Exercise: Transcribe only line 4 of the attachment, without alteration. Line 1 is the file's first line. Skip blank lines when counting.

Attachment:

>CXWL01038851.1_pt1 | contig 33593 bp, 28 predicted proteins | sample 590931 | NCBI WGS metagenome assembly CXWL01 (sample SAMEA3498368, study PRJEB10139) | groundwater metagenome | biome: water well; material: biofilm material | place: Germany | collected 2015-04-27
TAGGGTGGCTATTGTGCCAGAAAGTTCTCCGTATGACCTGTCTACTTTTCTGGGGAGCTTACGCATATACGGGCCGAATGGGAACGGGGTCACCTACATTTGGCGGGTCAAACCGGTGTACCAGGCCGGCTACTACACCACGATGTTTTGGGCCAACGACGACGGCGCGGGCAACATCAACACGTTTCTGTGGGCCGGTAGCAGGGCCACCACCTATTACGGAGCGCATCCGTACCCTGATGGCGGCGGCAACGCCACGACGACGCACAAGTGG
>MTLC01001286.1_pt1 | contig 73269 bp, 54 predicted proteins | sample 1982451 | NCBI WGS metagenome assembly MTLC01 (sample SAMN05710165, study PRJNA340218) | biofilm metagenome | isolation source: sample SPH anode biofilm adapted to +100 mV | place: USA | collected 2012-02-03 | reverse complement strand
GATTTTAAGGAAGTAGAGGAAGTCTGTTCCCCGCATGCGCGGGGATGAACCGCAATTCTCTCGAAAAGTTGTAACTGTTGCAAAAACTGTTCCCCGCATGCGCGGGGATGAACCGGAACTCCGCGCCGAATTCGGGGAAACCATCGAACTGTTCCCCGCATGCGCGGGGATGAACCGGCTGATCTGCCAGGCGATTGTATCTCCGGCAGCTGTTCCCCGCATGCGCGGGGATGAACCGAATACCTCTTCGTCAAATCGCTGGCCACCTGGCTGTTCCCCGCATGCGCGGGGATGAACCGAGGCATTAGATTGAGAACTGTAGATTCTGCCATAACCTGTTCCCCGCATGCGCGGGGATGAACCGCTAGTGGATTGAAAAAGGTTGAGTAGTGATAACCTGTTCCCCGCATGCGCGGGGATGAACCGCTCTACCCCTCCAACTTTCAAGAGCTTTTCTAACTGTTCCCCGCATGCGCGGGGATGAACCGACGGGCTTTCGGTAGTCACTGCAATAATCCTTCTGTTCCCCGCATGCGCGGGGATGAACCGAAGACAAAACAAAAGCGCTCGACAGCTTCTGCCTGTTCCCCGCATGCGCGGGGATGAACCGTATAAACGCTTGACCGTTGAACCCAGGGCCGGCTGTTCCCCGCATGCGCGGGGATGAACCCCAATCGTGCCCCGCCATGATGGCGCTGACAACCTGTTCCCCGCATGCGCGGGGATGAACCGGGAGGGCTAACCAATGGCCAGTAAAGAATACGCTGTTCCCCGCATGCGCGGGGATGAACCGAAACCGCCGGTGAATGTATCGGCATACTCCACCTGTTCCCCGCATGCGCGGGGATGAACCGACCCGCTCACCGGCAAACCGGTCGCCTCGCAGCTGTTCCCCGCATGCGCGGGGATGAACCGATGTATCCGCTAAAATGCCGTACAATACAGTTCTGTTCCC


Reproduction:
GATTTTAAGGAAGTAGAGGAAGTCTGTTCCCCGCATGCGCGGGGATGAACCGCAATTCTCTCGAAAAGTTGTAACTGTTGCAAAAACTGTTCCCCGCATGCGCGGGGATGAACCGGAACTCCGCGCCGAATTCGGGGAAACCATCGAACTGTTCCCCGCATGCGCGGGGATGAACCGGCTGATCTGCCAGGCGATTGTATCTCCGGCAGCTGTTCCCCGCATGCGCGGGGATGAACCGAATACCTCTTCGTCAAATCGCTGGCCACCTGGCTGTTCCCCGCATGCGCGGGGATGAACCGAGGCATTAGATTGAGAACTGTAGATTCTGCCATAACCTGTTCCCCGCATGCGCGGGGATGAACCGCTAGTGGATTGAAAAAGGTTGAGTAGTGATAACCTGTTCCCCGCATGCGCGGGGATGAACCGCTCTACCCCTCCAACTTTCAAGAGCTTTTCTAACTGTTCCCCGCATGCGCGGGGATGAACCGACGGGCTTTCGGTAGTCACTGCAATAATCCTTCTGTTCCCCGCATGCGCGGGGATGAACCGAAGACAAAACAAAAGCGCTCGACAGCTTCTGCCTGTTCCCCGCATGCGCGGGGATGAACCGTATAAACGCTTGACCGTTGAACCCAGGGCCGGCTGTTCCCCGCATGCGCGGGGATGAACCCCAATCGTGCCCCGCCATGATGGCGCTGACAACCTGTTCCCCGCATGCGCGGGGATGAACCGGGAGGGCTAACCAATGGCCAGTAAAGAATACGCTGTTCCCCGCATGCGCGGGGATGAACCGAAACCGCCGGTGAATGTATCGGCATACTCCACCTGTTCCCCGCATGCGCGGGGATGAACCGACCCGCTCACCGGCAAACCGGTCGCCTCGCAGCTGTTCCCCGCATGCGCGGGGATGAACCGATGTATCCGCTAAAATGCCGTACAATACAGTTCTGTTCCC